Time moves fast but also incredibly slow

As a brand new mom I absolutely despised hearing 'it's just a phase' or 'this is going to pass' or 'things will get better'.  I wanted to feel validated.  So, I want to tell you - I see you.  When you're in the thick of it you can't see the path to relief.  Time moves unbearably slow.  Sleep deprivation is real.  You think you're losing it.  Right now, in the middle of all of this, focus on surviving.  Use your attack plan but you also need to survive.  You need to make it through each minute.  Your feelings are valid.

I mentioned above that I confessed to my mom that I didn't want to do this.  Things became so overwhelming to me I stopped eating.  In 4 weeks I'd lost 20 pounds.  I weighed less than what I did at my first prenatal appointment.  I wasn't surviving. Use resources, create a plan of attack, survive.  If you take care of yourself first then you can provide for your child the best.  

Mark the little wins

For the first few days/weeks postpartum any little win I felt I had or Marcus had I marked in my phone.  It was a good diary to see progress.  This was a part of my plan of attack too - if I could see where we came from then I knew where we could go.  I marked my first poop (not his, mind you, but mine) after delivery.  I marked that we were at the doctor's appointment on time.  I marked that I brushed my hair, I took a shower, I ate, I slept.  This helped me to feel like I was becoming more me.  This helped me to see that I was getting through it.

Cuddle them when you feel you can

If you’re feeling stressed and overwhelmed it's ok to go through the motions. Survive. Provide for your child but preserve yourself. Motherhood is hard. That being said if you feel good if you feel like you want to hold him just a little longer please please PLEASE do it. You’ll never regret holding him a minute more.  This is something I struggled with.  I was so overwhelmed that I just wanted him to sleep.  I also wanted to lay a good sleep foundation for him from birth.  But I've never regretted holding him a little longer.  Because time moves painfully slow but also incredibly fast.  Babies don't keep.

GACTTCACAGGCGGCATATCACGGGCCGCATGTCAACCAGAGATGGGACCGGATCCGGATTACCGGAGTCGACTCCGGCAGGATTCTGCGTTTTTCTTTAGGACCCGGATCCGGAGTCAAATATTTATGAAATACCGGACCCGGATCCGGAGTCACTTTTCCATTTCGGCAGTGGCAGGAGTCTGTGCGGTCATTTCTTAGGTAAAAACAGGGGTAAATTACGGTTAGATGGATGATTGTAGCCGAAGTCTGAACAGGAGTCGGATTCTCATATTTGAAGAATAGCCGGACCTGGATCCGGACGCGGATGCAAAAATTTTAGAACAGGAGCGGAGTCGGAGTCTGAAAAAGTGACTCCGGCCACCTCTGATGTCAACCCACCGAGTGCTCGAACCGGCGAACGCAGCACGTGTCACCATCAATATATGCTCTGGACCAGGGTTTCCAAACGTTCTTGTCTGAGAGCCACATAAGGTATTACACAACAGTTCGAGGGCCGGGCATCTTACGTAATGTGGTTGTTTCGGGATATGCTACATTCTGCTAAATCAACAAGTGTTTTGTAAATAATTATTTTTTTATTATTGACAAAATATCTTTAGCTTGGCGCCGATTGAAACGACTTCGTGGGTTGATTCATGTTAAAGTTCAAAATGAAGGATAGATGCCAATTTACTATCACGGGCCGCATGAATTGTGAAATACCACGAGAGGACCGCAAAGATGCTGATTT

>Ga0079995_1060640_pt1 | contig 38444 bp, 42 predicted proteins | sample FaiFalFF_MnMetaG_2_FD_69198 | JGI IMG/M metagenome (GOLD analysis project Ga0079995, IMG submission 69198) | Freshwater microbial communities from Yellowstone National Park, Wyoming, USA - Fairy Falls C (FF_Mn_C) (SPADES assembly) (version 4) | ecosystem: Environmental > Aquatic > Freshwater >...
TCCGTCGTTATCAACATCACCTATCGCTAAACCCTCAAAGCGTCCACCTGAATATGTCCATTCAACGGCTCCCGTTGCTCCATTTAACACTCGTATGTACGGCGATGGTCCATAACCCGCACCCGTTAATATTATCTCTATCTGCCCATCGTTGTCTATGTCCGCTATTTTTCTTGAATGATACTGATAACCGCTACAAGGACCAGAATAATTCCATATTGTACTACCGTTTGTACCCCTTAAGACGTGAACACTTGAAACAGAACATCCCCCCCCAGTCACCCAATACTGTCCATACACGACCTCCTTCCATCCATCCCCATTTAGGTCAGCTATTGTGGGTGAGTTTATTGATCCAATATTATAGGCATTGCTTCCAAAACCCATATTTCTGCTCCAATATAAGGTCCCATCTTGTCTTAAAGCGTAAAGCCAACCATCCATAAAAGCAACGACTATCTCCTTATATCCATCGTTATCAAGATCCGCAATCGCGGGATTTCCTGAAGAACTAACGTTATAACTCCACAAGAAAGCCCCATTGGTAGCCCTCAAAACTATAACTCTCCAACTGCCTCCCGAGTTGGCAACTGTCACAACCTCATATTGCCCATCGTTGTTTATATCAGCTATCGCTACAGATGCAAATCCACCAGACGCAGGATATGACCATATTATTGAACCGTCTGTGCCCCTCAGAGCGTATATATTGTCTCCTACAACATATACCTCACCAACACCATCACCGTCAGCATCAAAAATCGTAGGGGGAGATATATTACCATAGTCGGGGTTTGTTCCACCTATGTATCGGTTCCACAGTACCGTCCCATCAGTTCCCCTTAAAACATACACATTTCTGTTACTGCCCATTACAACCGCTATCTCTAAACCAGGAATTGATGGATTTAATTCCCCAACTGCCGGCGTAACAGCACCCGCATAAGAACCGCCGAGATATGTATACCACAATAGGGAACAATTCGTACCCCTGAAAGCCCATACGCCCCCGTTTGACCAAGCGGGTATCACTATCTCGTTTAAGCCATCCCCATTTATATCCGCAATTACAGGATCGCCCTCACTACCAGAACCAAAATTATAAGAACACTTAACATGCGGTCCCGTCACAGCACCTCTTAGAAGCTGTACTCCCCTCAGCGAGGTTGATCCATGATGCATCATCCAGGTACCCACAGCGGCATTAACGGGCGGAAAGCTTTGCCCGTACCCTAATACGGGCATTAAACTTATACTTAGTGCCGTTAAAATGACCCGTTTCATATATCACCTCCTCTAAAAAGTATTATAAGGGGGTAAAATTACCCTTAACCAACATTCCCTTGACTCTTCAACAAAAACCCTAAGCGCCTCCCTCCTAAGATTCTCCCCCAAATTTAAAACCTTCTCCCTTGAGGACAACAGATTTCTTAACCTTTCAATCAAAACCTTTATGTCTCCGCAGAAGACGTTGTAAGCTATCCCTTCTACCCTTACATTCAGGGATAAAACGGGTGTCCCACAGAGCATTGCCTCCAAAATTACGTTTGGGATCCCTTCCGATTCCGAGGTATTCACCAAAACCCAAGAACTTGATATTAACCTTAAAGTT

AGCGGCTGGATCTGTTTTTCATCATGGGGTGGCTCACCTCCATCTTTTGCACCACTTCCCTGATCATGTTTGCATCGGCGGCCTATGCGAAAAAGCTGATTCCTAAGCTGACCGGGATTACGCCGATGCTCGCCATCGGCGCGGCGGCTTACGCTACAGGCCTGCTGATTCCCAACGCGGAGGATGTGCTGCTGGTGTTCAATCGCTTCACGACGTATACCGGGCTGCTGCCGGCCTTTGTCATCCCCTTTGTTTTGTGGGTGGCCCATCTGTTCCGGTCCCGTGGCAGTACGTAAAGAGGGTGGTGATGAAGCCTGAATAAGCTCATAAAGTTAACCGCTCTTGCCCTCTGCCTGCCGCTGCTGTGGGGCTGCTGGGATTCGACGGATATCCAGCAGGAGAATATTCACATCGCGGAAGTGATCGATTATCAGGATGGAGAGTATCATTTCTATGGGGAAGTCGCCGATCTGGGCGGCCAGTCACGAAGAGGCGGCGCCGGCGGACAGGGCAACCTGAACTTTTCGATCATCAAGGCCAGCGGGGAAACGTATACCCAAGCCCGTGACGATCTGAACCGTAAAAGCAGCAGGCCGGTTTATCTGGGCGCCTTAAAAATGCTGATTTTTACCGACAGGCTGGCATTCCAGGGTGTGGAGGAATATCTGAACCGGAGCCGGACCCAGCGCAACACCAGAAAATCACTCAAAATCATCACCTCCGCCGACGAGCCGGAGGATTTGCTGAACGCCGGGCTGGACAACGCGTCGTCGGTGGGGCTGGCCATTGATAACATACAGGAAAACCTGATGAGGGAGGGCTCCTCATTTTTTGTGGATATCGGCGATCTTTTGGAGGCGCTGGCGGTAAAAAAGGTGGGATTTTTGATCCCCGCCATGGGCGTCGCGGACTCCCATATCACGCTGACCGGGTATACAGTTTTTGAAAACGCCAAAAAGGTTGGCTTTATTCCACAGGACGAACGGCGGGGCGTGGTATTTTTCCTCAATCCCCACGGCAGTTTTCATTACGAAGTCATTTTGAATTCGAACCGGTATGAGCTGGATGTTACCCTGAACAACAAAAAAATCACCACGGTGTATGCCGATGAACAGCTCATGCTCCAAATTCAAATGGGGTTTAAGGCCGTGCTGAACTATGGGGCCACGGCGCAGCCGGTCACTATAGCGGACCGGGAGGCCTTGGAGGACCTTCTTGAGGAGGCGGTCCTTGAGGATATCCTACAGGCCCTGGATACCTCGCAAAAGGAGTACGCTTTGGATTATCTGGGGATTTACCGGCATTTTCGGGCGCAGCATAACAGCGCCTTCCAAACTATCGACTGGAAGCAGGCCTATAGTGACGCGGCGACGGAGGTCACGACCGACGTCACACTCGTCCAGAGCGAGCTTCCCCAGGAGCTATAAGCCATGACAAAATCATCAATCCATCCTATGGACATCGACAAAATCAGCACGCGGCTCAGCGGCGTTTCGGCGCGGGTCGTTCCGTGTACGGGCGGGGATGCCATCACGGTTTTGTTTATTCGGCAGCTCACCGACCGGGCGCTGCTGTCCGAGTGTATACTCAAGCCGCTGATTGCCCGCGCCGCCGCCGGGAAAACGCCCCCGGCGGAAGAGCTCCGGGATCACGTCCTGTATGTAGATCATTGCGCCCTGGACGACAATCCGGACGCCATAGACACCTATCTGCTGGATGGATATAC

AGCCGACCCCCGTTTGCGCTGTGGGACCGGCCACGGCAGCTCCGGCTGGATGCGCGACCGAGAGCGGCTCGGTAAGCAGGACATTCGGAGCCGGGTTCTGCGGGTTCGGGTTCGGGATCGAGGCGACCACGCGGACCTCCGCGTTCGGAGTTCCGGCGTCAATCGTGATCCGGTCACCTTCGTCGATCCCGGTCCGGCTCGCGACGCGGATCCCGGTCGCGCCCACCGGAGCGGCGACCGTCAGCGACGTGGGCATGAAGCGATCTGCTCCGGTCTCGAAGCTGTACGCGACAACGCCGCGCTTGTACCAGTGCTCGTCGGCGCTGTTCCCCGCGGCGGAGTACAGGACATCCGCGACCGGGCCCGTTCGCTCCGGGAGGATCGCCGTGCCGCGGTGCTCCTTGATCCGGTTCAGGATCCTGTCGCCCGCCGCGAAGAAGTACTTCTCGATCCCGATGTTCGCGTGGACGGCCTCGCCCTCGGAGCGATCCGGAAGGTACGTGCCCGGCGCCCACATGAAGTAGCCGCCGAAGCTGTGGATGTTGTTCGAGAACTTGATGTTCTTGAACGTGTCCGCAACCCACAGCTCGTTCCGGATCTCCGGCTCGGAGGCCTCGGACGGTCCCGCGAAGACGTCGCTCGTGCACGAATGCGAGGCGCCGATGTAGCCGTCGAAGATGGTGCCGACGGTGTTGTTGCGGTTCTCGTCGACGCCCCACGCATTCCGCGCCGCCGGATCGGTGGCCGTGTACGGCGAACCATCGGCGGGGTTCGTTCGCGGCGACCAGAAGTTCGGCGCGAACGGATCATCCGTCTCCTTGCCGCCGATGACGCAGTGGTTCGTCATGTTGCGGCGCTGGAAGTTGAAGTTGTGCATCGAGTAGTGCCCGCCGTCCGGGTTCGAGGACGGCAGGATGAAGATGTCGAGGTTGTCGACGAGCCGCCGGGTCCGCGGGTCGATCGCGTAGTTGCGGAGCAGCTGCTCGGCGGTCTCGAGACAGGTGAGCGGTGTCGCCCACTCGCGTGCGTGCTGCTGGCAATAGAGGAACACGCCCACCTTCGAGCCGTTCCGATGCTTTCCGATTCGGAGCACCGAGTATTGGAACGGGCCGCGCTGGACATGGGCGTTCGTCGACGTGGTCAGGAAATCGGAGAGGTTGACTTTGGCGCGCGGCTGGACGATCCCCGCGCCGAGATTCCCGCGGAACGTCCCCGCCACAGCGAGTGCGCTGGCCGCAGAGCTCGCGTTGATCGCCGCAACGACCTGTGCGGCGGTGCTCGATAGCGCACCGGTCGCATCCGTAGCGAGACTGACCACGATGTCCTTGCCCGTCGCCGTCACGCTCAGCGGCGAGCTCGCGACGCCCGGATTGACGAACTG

I can't stress enough how important it is to remember to survive the first few weeks postpartum.  Self preservation is at an all time high along with your concern for your child.  Motherhood is honestly a team effort.  You need the people & resources in your arsenal that aren't sleep deprived, healing, and feeling like a hormonal train wreck.  


Like I said, for some the transition to motherhood come easily.  Do not compare yourself to anyone if you feel you're not 'getting it as easy'.  The biggest thing to remember is that your feelings are valid and you're not alone.  If you're surviving, you're doing great.

Thank you for sticking through this post and reading parts where I've felt most vulnerable.  I made a promise to myself to never tell a new mom 'it get's better' because that is not solid advice.  Solid advice is listening and affirming.  I see you momma.  I know it's hard.

What helped you navigate motherhood in those first few days?

xoxo, Moe